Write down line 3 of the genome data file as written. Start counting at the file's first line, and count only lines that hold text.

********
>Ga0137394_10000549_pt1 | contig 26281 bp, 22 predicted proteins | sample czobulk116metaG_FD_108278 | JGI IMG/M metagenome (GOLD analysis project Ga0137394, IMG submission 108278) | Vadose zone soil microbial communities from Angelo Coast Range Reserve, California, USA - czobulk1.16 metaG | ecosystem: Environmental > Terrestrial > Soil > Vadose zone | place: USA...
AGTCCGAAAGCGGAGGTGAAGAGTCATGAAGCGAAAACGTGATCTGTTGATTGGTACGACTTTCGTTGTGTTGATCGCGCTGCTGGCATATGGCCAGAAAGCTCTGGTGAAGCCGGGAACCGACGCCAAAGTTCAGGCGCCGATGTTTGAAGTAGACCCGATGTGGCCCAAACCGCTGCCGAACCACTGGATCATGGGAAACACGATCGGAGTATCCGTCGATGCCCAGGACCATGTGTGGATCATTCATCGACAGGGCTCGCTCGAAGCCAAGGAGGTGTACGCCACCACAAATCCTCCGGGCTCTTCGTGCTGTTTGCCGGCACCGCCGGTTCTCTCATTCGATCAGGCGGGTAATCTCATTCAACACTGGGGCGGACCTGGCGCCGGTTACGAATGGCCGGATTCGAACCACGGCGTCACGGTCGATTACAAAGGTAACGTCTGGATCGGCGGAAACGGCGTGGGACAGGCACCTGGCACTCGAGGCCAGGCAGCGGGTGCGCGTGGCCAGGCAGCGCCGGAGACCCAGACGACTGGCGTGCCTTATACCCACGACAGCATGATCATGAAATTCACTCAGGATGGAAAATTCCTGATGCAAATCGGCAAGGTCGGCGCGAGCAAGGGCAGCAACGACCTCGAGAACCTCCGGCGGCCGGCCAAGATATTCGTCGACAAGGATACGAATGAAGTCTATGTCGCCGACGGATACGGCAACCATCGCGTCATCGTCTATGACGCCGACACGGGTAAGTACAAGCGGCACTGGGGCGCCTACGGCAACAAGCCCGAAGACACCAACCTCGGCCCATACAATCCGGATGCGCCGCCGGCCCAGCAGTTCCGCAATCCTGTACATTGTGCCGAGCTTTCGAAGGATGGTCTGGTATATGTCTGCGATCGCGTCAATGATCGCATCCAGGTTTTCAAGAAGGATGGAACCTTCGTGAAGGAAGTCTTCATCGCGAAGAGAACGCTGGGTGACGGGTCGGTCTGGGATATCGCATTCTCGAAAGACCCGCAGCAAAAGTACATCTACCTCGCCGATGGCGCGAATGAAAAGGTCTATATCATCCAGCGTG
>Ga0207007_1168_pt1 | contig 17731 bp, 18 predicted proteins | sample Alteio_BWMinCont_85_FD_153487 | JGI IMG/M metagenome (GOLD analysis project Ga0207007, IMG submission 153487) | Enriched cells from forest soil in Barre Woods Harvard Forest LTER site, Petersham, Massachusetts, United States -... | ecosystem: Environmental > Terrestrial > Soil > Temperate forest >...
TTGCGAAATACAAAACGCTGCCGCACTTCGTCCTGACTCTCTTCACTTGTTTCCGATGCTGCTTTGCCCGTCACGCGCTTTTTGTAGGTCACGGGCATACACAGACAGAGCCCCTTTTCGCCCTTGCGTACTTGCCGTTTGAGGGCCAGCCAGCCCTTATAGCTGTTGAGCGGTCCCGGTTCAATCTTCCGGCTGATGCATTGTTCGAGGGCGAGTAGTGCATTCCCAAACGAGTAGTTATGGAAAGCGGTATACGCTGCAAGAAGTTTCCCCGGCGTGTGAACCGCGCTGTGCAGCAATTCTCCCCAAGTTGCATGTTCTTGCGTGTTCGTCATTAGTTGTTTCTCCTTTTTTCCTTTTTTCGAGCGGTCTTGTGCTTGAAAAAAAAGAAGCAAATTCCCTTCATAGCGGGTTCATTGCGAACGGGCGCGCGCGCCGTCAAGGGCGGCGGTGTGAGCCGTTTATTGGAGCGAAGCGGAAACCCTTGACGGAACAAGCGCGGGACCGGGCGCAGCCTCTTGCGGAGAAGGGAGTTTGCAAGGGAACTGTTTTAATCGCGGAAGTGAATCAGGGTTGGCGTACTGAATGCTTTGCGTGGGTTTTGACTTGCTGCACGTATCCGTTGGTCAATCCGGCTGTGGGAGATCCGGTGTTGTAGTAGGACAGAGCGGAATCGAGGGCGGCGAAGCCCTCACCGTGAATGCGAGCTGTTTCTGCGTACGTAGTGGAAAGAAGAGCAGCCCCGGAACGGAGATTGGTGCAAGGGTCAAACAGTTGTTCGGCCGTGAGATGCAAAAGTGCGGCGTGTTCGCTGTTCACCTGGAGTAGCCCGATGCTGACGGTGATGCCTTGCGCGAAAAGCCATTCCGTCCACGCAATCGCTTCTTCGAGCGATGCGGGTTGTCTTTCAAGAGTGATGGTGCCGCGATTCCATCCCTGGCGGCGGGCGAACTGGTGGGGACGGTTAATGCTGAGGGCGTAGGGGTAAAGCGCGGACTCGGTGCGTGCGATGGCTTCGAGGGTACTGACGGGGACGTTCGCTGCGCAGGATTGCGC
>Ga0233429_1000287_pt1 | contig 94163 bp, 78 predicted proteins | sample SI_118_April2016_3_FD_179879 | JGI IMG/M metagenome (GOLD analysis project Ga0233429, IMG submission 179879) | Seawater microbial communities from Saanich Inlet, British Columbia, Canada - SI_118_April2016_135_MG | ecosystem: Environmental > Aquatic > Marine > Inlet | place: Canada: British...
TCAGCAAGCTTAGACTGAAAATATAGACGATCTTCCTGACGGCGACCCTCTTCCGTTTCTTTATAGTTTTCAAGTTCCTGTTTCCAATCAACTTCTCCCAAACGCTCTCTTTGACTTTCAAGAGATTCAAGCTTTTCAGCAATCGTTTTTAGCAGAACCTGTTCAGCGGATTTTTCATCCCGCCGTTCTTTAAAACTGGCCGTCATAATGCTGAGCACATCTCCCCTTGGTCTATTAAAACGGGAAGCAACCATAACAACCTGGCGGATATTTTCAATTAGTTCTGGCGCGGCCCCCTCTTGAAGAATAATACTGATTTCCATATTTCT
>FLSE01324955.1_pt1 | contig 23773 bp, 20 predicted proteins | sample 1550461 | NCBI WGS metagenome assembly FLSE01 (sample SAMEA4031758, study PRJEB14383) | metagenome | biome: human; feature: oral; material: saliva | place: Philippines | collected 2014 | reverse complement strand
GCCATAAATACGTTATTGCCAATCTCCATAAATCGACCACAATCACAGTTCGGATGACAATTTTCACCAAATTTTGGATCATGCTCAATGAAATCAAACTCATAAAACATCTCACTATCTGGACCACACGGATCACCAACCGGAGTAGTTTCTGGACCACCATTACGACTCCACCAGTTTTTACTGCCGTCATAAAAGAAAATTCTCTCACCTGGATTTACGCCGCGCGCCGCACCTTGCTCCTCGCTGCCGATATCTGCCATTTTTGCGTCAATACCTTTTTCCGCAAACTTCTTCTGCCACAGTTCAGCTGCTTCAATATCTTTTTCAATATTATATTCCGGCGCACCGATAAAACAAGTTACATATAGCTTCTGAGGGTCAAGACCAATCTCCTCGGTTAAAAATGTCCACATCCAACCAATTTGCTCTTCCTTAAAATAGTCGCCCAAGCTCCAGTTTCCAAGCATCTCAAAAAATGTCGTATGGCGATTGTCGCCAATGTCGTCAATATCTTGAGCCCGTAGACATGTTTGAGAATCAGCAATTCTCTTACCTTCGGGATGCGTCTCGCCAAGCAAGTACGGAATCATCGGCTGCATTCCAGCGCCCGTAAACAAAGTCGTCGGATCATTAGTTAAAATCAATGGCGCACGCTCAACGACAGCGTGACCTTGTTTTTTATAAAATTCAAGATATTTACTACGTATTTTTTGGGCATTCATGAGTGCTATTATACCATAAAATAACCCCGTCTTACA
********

>Ga0207007_1168_pt1 | contig 17731 bp, 18 predicted proteins | sample Alteio_BWMinCont_85_FD_153487 | JGI IMG/M metagenome (GOLD analysis project Ga0207007, IMG submission 153487) | Enriched cells from forest soil in Barre Woods Harvard Forest LTER site, Petersham, Massachusetts, United States -... | ecosystem: Environmental > Terrestrial > Soil > Temperate forest >...